There was a lot of country from the old school there, and sometimes Ward was a little cool Frank Sinatra in the mix. The local Tejanos played music in their name. In later years “hipsters”, as almost every ordinary person calls them, would sing along with modern pop. One song that got old quickly: “Tennessee Whiskey” by Chris Stapleton.

“It started nicely, but it lasted so long,” Ward says. “It wears all the time.”

Because it has been around for decades, the drinking action in Tall Texan has actually been passed down from generation to generation. World War II veterans, Baby Boomer retirees, middle-aged Houstonians and younger drinkers could be spotted single stars at the same time.

“I’ve seen generations at the bar,” Espinosa says. “I mean, my grandfather would have come there and my father would have come there. I can imagine Alice has seen much more than that.”

Perhaps because these young masses continued to show, it seemed as if the well would operate forever. In recent years stories have been written online about the status of the high Texan already leading the way, a place for a cheap cold beer, a great conversation and a community of people who have reunited through Pot-Lock parties, for the good and hard times. It was the kind of bar that is just too hard to find these days.

But July proved to be a challenge in several ways. The need to close after only a few weeks of opening hit the bottom line of the bar. Worse, some of the high-ranking Texan regulars have died, like Ronny Black and also Papa Juan and Alicia Para – less than three weeks apart, no less. Papa Juan died on July 11, and about two weeks later, Ward announced the closure of the bar.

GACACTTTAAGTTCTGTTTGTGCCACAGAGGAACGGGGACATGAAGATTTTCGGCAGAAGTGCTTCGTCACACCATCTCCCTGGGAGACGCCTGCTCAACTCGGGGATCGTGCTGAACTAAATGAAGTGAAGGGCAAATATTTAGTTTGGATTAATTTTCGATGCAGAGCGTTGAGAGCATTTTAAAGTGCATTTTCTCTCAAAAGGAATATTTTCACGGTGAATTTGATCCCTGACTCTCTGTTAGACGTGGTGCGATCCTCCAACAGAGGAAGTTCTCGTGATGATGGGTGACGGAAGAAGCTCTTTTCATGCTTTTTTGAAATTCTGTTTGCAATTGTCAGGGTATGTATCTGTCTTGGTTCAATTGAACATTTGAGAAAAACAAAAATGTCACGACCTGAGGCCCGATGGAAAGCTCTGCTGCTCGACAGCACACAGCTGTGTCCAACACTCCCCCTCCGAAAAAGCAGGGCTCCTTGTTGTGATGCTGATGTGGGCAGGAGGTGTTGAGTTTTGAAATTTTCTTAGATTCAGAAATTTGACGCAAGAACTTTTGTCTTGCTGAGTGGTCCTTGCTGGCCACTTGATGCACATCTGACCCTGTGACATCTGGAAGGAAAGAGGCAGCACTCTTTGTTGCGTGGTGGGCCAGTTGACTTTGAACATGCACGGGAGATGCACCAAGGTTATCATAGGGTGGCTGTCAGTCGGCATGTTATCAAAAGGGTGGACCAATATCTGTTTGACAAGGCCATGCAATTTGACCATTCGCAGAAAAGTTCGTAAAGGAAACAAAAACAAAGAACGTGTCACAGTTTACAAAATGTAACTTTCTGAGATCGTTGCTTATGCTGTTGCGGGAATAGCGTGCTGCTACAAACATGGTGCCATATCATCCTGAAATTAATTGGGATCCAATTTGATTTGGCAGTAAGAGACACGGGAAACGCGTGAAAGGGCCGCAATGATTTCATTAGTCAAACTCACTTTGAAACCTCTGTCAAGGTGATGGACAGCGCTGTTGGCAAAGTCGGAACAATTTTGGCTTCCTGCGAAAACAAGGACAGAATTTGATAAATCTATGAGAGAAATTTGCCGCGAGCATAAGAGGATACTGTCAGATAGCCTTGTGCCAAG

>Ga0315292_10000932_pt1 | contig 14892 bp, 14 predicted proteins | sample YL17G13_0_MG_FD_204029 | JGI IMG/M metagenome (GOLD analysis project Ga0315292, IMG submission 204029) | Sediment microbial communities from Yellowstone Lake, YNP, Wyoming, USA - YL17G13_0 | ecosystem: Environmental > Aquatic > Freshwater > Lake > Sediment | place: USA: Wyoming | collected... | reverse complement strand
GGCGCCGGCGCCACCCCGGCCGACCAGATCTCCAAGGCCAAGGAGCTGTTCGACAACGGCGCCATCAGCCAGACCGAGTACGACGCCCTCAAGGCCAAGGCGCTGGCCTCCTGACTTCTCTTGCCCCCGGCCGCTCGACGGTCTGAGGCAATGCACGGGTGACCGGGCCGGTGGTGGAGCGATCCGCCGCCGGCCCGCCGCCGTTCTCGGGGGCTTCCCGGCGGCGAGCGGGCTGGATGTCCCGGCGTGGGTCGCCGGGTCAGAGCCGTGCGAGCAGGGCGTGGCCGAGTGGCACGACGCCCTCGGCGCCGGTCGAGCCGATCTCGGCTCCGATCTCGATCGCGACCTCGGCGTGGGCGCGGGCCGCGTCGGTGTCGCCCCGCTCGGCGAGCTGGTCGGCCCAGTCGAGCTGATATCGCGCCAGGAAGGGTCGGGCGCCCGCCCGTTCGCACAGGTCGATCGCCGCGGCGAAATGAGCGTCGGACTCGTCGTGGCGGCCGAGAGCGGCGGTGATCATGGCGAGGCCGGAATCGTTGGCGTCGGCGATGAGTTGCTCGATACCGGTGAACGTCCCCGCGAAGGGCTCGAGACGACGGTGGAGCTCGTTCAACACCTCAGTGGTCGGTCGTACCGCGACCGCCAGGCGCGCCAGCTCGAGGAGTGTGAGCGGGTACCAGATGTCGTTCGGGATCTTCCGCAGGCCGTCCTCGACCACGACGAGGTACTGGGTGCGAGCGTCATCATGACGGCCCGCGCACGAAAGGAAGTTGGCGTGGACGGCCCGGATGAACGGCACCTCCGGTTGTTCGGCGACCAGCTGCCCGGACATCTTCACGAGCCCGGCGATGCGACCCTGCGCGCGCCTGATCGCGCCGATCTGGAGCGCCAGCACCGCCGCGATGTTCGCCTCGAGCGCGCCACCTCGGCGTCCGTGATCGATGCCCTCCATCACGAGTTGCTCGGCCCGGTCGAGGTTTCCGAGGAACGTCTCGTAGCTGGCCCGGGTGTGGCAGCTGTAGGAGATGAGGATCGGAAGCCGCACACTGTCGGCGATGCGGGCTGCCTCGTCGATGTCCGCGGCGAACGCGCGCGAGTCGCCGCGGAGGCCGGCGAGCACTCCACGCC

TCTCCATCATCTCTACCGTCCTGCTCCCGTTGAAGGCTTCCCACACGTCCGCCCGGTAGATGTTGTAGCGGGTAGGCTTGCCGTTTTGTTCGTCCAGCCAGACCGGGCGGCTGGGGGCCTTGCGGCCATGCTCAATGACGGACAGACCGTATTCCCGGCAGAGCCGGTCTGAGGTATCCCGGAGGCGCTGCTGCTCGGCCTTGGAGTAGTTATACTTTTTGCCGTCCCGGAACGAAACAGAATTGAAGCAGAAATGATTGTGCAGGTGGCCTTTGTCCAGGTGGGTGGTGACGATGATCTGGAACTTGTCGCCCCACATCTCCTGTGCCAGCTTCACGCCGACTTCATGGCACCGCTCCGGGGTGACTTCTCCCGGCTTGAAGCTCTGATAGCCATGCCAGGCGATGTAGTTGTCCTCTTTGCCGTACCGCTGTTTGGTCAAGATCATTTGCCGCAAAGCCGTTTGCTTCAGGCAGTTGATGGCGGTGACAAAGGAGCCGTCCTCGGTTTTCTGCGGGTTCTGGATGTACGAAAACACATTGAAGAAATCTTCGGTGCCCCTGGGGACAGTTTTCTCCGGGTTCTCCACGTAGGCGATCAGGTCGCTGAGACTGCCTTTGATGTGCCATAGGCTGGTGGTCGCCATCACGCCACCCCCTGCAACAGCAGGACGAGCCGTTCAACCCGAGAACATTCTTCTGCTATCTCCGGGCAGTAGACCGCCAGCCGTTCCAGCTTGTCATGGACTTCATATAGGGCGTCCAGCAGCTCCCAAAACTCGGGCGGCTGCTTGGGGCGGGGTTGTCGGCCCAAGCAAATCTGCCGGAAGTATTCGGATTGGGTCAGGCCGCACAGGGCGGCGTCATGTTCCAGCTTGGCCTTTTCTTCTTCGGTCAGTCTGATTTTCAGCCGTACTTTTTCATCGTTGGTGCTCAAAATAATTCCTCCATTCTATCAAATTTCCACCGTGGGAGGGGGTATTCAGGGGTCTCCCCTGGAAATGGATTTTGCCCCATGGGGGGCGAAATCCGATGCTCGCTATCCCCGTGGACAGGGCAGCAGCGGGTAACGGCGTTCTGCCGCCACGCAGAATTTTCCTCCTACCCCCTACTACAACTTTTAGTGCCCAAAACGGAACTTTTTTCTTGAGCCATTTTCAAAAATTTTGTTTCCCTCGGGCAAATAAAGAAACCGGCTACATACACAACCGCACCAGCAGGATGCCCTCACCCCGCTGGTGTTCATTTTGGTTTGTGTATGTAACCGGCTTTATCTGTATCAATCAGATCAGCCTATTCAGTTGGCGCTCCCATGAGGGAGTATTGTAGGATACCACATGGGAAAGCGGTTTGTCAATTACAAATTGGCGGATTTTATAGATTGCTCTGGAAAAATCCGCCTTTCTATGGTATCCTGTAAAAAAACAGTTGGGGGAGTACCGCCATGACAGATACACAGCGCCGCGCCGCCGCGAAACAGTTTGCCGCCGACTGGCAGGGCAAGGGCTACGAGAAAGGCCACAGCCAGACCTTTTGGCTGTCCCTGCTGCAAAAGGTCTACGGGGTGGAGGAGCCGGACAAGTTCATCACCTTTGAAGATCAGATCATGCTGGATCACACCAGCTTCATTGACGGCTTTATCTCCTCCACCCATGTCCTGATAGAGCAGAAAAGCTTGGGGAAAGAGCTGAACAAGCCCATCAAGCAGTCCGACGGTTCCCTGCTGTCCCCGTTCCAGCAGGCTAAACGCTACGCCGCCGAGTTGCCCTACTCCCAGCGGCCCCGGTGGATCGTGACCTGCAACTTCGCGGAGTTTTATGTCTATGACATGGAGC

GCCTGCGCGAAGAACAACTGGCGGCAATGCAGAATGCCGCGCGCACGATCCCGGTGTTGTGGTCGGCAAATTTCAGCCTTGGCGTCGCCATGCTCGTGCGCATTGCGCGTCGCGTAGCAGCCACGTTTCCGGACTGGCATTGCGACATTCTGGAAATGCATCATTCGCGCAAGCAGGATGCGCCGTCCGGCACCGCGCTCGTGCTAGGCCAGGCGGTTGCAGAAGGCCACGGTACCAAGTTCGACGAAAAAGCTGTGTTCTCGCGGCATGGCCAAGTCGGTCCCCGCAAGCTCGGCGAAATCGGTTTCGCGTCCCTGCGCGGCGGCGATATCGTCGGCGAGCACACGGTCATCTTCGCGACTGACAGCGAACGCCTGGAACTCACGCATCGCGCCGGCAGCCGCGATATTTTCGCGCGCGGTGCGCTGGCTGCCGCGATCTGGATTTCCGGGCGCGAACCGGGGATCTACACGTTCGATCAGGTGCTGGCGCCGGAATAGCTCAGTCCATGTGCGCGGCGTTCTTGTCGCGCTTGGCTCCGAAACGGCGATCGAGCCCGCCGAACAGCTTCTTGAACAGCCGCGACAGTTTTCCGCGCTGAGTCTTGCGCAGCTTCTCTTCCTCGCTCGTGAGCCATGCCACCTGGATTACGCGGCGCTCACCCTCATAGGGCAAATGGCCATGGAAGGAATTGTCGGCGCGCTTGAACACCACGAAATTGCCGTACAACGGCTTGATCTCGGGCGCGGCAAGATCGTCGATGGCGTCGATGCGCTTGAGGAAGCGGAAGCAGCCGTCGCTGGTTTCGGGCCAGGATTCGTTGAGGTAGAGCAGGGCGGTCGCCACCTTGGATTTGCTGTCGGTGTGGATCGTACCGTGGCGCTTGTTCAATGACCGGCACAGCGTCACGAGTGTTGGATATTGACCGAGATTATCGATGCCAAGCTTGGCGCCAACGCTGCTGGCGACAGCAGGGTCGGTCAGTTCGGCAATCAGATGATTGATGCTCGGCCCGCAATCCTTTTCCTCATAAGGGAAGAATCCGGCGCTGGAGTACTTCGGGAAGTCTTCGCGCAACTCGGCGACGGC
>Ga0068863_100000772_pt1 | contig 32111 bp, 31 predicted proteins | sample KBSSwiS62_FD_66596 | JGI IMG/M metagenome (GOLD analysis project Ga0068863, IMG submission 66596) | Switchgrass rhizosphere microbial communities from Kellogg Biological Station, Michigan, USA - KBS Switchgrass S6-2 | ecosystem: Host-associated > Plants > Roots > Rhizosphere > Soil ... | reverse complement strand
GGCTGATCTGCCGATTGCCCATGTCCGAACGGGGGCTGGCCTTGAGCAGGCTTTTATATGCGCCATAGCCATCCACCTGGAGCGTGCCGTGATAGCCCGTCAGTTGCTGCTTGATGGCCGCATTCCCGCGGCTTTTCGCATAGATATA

The High Texan asked people to visit on July 31 and August 1 to buy all the beer left in cans and bottles, with goblets and cups complementary with each purchase of a six. The queues were outside the door and around the block.

“I do not think any of us expected such a response,” says Dina Ward, who is the bar’s social media guru. (Alice Ward has some knowledge on the Internet: “Facebook and YouTube and no matter how you read all this stuff”).

There will be a few more opportunities to say goodbye. Between 3pm and 7pm on Saturday, August 15th, the tall Texan will sell grain-to-go barrels from Lone Star and Shiner Bock, and if there is no sale, it will open at the same time on Sunday to end the sale. Souvenirs for the bar such as signs and accessories will go on sale from 10 a.m. to 4 p.m. on Aug. 22.

But what about Ward? What is the matriarch of the Houston bars going to do now that her place is closed?

“I want to try to get back to my bowling,” says Ward, who peaked in the 1940s. In addition, every year for 25 years she and her friends have traveled to major national bowling tournaments, visiting places like Niagara Falls and Indianapolis. She’s not sure if she’ll be traveling in the future, but she’s excited to spend some time in something that does not run a bar.

Still, no matter how much her customers have upset her over the years, no matter how much she’s heard “Free Bird,” and no matter who gets into Tal Texan, she’s going to miss it terribly.

“I know I’ve met a lot of people, and I have some good friends at the bar,” she says. “It would be sad not to see the same people every day.”